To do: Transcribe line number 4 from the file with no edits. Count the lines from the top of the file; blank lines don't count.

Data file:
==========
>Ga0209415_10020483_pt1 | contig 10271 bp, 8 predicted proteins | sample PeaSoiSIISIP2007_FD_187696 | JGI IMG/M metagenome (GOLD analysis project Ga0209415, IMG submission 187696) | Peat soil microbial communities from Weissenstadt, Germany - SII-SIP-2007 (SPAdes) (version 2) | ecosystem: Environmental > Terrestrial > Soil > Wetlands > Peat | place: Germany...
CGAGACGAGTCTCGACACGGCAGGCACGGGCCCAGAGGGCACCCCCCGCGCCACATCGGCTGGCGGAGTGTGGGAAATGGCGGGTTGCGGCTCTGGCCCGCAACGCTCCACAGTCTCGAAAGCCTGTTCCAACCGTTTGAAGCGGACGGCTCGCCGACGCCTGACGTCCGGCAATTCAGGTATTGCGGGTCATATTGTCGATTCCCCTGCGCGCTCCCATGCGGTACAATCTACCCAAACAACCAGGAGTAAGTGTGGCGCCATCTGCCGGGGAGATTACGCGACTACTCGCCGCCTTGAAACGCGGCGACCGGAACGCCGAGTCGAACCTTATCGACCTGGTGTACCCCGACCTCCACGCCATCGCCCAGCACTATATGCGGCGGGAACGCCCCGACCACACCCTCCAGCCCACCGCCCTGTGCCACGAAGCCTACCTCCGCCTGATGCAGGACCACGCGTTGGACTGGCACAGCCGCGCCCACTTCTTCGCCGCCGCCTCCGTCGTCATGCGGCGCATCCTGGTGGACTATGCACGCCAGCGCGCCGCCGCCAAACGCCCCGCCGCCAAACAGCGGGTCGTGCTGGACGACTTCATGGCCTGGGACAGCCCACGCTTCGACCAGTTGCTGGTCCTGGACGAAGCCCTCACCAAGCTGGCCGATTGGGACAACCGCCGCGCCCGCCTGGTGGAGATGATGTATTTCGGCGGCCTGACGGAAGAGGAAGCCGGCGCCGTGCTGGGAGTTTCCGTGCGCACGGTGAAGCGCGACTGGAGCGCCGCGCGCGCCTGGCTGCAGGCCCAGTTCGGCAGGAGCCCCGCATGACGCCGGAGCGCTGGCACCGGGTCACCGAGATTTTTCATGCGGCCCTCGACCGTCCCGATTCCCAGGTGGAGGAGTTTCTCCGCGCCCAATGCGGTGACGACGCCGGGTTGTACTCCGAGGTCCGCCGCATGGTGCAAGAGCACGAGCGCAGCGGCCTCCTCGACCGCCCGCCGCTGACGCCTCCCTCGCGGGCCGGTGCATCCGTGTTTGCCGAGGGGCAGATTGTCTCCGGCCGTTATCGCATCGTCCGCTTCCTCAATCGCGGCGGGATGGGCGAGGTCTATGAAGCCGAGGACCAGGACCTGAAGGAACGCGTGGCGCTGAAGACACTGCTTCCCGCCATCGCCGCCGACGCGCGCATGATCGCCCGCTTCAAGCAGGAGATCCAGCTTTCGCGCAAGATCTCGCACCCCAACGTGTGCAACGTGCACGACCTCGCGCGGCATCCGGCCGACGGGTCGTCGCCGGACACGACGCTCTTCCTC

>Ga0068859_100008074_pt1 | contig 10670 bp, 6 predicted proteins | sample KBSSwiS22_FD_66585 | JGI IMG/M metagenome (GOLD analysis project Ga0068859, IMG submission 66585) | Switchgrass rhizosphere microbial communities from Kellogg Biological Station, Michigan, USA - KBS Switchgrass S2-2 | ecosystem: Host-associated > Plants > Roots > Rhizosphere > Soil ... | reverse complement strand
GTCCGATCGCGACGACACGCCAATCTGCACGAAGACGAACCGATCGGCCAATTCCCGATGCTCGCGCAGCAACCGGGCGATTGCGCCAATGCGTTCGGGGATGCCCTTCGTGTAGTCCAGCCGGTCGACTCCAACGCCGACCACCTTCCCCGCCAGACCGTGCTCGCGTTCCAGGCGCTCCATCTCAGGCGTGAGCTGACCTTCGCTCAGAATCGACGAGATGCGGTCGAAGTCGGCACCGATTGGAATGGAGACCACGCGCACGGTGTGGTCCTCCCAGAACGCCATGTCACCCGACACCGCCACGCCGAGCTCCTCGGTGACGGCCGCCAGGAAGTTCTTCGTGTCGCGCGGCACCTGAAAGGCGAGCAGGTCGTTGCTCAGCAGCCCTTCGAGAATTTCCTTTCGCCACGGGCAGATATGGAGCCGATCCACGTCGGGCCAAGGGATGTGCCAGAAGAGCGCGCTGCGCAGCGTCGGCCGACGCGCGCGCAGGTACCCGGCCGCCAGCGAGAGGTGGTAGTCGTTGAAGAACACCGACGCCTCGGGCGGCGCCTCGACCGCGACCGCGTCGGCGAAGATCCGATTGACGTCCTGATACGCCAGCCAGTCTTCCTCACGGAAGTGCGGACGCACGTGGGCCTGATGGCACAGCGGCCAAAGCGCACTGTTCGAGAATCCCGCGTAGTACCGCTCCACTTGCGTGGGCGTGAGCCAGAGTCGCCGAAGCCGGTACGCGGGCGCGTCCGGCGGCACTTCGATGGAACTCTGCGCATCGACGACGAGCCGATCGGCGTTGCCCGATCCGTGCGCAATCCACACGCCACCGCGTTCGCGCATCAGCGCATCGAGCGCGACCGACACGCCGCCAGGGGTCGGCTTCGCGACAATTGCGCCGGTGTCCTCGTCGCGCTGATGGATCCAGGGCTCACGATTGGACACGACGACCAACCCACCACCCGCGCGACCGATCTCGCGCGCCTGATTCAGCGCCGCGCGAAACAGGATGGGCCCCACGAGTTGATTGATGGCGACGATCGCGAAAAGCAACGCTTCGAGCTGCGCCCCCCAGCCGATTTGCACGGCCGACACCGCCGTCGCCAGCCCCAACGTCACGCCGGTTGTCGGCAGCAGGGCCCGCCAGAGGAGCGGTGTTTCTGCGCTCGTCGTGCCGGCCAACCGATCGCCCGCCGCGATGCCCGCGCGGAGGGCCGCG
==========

GTCCGATCGCGACGACACGCCAATCTGCACGAAGACGAACCGATCGGCCAATTCCCGATGCTCGCGCAGCAACCGGGCGATTGCGCCAATGCGTTCGGGGATGCCCTTCGTGTAGTCCAGCCGGTCGACTCCAACGCCGACCACCTTCCCCGCCAGACCGTGCTCGCGTTCCAGGCGCTCCATCTCAGGCGTGAGCTGACCTTCGCTCAGAATCGACGAGATGCGGTCGAAGTCGGCACCGATTGGAATGGAGACCACGCGCACGGTGTGGTCCTCCCAGAACGCCATGTCACCCGACACCGCCACGCCGAGCTCCTCGGTGACGGCCGCCAGGAAGTTCTTCGTGTCGCGCGGCACCTGAAAGGCGAGCAGGTCGTTGCTCAGCAGCCCTTCGAGAATTTCCTTTCGCCACGGGCAGATATGGAGCCGATCCACGTCGGGCCAAGGGATGTGCCAGAAGAGCGCGCTGCGCAGCGTCGGCCGACGCGCGCGCAGGTACCCGGCCGCCAGCGAGAGGTGGTAGTCGTTGAAGAACACCGACGCCTCGGGCGGCGCCTCGACCGCGACCGCGTCGGCGAAGATCCGATTGACGTCCTGATACGCCAGCCAGTCTTCCTCACGGAAGTGCGGACGCACGTGGGCCTGATGGCACAGCGGCCAAAGCGCACTGTTCGAGAATCCCGCGTAGTACCGCTCCACTTGCGTGGGCGTGAGCCAGAGTCGCCGAAGCCGGTACGCGGGCGCGTCCGGCGGCACTTCGATGGAACTCTGCGCATCGACGACGAGCCGATCGGCGTTGCCCGATCCGTGCGCAATCCACACGCCACCGCGTTCGCGCATCAGCGCATCGAGCGCGACCGACACGCCGCCAGGGGTCGGCTTCGCGACAATTGCGCCGGTGTCCTCGTCGCGCTGATGGATCCAGGGCTCACGATTGGACACGACGACCAACCCACCACCCGCGCGACCGATCTCGCGCGCCTGATTCAGCGCCGCGCGAAACAGGATGGGCCCCACGAGTTGATTGATGGCGACGATCGCGAAAAGCAACGCTTCGAGCTGCGCCCCCCAGCCGATTTGCACGGCCGACACCGCCGTCGCCAGCCCCAACGTCACGCCGGTTGTCGGCAGCAGGGCCCGCCAGAGGAGCGGTGTTTCTGCGCTCGTCGTGCCGGCCAACCGATCGCCCGCCGCGATGCCCGCGCGGAGGGCCGCG